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Fiscal Implications of Immigration - A Net Present Value Calculation -


  • Storesletten, Kjetil

    () (Institute for International Economic Studies, Stockholm University)


Focusing on the net fiscal effects, the gain from admitting immigrants is computed for a welfare state with large expenditures and a large tax burden (Sweden). Prices and behavior are held constant, which allows a detailed analysis of the effects of immigration. The present value of future tax revenues minus outlays is potentially large; USD 23,500 per young working-age immigrant, but an "average" new immigrant represents a net government loss of USD 20,500. The dominant factors are employment rates and age. For young working-age immigrants, the "break-even" participation rate for which the gain would be zero is 60%, well below the empirical rate for this group. Copyright The editors of the "Scandinavian Journal of Economics", 2003 .
(This abstract was borrowed from another version of this item.)

Suggested Citation

  • Storesletten, Kjetil, 2001. "Fiscal Implications of Immigration - A Net Present Value Calculation -," Seminar Papers 701, Stockholm University, Institute for International Economic Studies.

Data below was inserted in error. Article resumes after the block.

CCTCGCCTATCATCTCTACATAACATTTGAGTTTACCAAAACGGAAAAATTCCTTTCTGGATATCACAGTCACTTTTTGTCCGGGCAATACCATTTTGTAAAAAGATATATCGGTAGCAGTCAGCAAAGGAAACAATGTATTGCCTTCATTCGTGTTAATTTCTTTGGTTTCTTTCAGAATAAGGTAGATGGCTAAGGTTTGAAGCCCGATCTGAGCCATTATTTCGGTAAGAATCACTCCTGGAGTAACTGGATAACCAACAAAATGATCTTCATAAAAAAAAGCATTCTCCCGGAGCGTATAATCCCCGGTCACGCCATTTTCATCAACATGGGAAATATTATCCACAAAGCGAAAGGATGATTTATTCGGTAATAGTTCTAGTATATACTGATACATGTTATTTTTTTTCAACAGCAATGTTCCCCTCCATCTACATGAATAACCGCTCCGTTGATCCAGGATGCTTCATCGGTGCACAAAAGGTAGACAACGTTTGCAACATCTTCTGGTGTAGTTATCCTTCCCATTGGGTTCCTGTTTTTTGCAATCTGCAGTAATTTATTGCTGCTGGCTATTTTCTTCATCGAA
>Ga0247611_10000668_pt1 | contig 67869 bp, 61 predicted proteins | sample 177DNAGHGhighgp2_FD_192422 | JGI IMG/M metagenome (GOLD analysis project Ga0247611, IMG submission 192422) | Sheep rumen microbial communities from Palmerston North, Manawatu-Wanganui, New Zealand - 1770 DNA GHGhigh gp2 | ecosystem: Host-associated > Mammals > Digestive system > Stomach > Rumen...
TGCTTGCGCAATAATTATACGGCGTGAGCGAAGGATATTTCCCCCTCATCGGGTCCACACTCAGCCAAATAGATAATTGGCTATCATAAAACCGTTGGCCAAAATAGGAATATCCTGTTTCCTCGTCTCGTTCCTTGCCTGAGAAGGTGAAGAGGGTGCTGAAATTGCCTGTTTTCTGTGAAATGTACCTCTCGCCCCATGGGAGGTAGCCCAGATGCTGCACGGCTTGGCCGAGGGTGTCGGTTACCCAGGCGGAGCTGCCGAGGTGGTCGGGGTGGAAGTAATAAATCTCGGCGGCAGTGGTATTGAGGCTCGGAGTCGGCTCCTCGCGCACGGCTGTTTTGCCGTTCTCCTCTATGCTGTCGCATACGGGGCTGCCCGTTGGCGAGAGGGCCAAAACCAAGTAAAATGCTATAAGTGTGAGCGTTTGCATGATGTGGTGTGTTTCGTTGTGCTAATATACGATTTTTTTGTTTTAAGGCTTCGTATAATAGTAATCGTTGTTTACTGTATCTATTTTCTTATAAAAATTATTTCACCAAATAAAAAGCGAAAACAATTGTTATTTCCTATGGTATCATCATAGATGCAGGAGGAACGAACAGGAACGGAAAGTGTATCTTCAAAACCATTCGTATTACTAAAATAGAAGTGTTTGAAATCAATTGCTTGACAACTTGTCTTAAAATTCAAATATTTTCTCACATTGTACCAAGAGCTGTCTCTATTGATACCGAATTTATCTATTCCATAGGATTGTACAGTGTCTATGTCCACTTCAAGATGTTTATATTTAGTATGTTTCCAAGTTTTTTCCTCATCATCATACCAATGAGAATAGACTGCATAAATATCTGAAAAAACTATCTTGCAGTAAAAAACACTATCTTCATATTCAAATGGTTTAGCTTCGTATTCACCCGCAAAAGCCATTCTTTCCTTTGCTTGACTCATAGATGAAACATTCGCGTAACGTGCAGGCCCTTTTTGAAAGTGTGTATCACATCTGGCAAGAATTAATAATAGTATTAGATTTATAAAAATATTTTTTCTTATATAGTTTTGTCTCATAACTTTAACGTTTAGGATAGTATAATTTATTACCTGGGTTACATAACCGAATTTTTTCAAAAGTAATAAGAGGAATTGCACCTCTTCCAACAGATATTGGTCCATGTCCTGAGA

• Handle: RePEc:hhs:iiessp:0701

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    References listed on IDEAS

    1. Kjetil Storesletten, 2000. "Sustaining Fiscal Policy through Immigration," Journal of Political Economy, University of Chicago Press, vol. 108(2), pages 300-323, April.
    2. Morten O. Ravn & Fabio Canova, 1997. "Crossing the Rio Grande: Migrations, business cycles and the welfare state," Economics Working Papers 248, Department of Economics and Business, Universitat Pompeu Fabra, revised Dec 1997.
    3. Storesletten, Kjetil & Telmer, Chris I. & Yaron, Amir, 1999. "The risk-sharing implications of alternative social security arrangements," Carnegie-Rochester Conference Series on Public Policy, Elsevier, vol. 50(1), pages 213-259, June.
    4. Persson, Torsten & Tabellini, Guido, 1999. "The size and scope of government:: Comparative politics with rational politicians," European Economic Review, Elsevier, vol. 43(4-6), pages 699-735, April.
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    More about this item


    fiscal; immigration;

    JEL classification:

    • F22 - International Economics - - International Factor Movements and International Business - - - International Migration
    • H20 - Public Economics - - Taxation, Subsidies, and Revenue - - - General
    • H50 - Public Economics - - National Government Expenditures and Related Policies - - - General
    • J15 - Labor and Demographic Economics - - Demographic Economics - - - Economics of Minorities, Races, Indigenous Peoples, and Immigrants; Non-labor Discrimination

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